Jan. 21 marked the second anniversary of the Supreme Court’s decision in Citizens United v. Federal Election Commission. Already controversial at the time it was issued, the ruling has taken center stage in the debate over superPACs’ role in the race for the White House. Contrary to some suggestions that superPACs are acting under the radar and outside of any regulation, they are, in fact, subject to the same long-standing disclosure requirements and objective rules applicable to everyone else.
To place superPACs in context, it is important to understand their origin. In Citizens United, the government was put in the unenviable position of defending a statute dictating who could speak, when they could speak and how they could speak. Specifically, the law prohibited corporations and labor unions from sponsoring broadcast advertisements that expressly advocate the election or defeat of candidates for federal office. Not only that, the law purported to impose a blackout period on certain ads that even mentioned candidates.
During oral argument, the government conceded that the law required adjustment “to give it some flexibility.” Under such a free-floating approach, perhaps some types of corporations, including certain issue-advocacy groups that accept funds from for-profit corporations, would be permitted to speak, while others, such as small family-owned businesses and trade associations, might not. Media corporations, on the other hand, always had been free to speak about politics and were exempt from Federal Election Commission (FEC) disclosure requirements. Moreover, according to the government, some forms of speech, such as books and DVDs, might be permissible for corporations to underwrite, while others, such as video on demand, might not.
The Supreme Court did away entirely with this tenuous line-drawing. Consistent with long-standing precedent that independent political speech by individuals was not corrupting and thus could not be restricted, the court applied the same principle to corporations and, by extension, to labor unions as well. Shortly thereafter, the U.S. Court of Appeals for the District of Columbia Circuit held in SpeechNow v. Federal Election Commission that political committees engaged in independent political speech also could not be limited in the amount of funds they could raise. This decision eliminated the anomaly whereby individuals were not subject to any restrictions on their own independent political speech, but when they got together with one or more other individuals, they suddenly faced limits on how much they could contribute to their own group.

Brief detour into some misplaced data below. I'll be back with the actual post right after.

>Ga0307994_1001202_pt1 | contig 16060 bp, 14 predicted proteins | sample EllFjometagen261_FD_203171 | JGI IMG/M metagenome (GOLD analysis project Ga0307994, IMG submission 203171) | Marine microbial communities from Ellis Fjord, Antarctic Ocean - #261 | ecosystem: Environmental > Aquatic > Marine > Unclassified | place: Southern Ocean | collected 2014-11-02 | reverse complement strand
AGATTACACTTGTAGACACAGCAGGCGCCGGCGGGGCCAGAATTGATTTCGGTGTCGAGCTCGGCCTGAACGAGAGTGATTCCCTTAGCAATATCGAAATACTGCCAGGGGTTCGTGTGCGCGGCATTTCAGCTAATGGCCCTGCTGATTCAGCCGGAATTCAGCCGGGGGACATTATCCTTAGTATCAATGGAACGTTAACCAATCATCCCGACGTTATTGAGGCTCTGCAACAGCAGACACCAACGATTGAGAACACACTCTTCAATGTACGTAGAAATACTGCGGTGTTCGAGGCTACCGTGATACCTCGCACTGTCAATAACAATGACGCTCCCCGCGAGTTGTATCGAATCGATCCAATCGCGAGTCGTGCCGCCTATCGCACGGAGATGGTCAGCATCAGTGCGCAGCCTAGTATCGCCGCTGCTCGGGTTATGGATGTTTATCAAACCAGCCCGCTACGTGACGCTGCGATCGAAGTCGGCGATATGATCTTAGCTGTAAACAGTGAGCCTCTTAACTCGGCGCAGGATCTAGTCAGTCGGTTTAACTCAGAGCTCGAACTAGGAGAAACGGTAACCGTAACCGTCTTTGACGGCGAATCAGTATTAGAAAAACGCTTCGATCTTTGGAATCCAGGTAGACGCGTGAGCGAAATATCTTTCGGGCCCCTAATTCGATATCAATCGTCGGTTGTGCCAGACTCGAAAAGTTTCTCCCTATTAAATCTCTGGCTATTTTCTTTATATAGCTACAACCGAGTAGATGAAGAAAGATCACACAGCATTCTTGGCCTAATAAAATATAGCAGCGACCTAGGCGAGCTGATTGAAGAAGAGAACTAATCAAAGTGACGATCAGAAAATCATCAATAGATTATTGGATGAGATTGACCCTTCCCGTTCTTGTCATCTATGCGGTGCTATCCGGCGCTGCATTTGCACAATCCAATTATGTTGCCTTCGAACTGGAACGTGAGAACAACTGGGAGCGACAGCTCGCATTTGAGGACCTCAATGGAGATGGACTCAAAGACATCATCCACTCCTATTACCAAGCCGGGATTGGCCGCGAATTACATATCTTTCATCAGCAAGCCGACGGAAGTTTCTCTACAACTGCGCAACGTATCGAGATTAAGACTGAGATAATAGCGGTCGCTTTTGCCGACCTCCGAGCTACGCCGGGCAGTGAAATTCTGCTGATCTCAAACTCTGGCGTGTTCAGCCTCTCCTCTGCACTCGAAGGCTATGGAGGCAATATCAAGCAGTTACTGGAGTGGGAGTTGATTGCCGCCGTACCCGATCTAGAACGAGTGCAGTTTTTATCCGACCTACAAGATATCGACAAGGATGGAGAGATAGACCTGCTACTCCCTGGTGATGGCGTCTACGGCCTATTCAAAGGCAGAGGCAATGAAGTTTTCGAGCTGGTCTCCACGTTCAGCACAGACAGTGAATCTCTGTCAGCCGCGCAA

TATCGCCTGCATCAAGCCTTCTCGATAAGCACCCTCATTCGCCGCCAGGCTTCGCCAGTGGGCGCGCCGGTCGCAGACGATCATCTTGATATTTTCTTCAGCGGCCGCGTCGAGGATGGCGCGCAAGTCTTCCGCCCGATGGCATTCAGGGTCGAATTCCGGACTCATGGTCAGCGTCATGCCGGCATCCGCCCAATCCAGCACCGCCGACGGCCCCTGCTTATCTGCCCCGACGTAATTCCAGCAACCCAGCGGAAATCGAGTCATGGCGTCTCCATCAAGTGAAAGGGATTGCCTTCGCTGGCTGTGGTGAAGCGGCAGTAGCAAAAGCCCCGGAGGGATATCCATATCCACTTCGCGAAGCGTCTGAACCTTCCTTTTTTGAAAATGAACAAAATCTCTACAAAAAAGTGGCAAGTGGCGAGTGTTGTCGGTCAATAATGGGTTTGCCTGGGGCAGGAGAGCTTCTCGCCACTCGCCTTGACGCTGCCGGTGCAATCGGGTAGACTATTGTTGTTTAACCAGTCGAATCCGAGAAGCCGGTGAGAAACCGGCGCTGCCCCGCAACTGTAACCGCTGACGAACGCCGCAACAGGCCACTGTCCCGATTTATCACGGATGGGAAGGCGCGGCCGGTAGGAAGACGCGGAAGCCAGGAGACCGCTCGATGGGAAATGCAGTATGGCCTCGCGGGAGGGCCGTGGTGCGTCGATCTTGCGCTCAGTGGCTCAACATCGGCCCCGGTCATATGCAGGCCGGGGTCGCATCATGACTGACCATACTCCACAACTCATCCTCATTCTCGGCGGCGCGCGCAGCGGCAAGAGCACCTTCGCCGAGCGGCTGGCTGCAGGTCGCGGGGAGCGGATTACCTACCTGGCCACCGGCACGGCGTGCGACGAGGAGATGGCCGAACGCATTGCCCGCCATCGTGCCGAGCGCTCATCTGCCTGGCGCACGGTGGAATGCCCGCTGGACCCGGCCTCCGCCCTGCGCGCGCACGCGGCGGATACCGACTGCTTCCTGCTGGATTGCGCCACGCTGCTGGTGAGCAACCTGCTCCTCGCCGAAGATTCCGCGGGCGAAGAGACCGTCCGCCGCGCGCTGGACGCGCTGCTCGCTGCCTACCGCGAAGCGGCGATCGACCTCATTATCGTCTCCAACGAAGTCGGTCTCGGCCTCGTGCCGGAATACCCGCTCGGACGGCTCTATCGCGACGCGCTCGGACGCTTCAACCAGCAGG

In response to advisory opinion requests by groups on the left and right, the FEC took bipartisan action and confirmed the clear logical extension of these judicial decisions: that political committees could accept unlimited individual, corporate and union funds to sponsor independent political speech. Those political committees, which must register and report to the FEC, came to be known as “superPACs.”
Notwithstanding the FEC’s initial bipartisan approval of superPACs and the inescapable conclusion of the court rulings, these outside groups have come under fire for allegedly acting on candidates’ behalf and for being the campaigns’ “evil twin.” Before reaching such conclusions, however, it is important to understand that superPACs must abide by the same rules as all other similarly situated speakers.
First, superPACs may not serve as an arm of a candidate’s campaign. With the exception of leadership PACs, any political committee that is established, maintained or controlled by any candidate or agent thereof is deemed to be part of the candidate’s campaign and thus cannot accept unlimited funds from individuals, corporations or unions, as superPACs may do. (The FEC recently also rejected unanimously a proposal by a leadership PAC to accept unlimited funds.)
Second, superPACs may not coordinate with any candidate. The FEC has objective standards for determining when individuals or groups are coordinating their speech with campaigns. These rules apply to everyone, whether a superPAC, George Soros, Rupert Murdoch, the Sierra Club, the National Rifle Association or an average Joe. These rules, passed after much deliberation with bipartisan votes, have been fodder for Comedy Central personalities (whose corporate employer enjoys the media exemption) for being underinclusive. The alternative, however is to leave government regulators to determine on their own whether an ad has the intent or effect of benefiting particular candidates. This type of subjective speech supervision would be unconstitutionally vague, unpredictable and inhibitive to speakers.
Third, superPACs are subject to the same disclosure requirements as traditional PACs. They must register with the FEC and file regular reports for all spending, as well as additional special reports for spending exceeding certain thresholds. These disclosures are all made available promptly on the FEC’s website.
The Supreme Court and other federal courts have made it clear that the government cannot make casual and subjective determinations over who can speak about the candidates who aspire to run our government, regardless of whether the speaker is an individual, an advocacy group, a traditional PAC or a superPAC.
Caroline C. Hunter is chairman of the Federal Election Commission.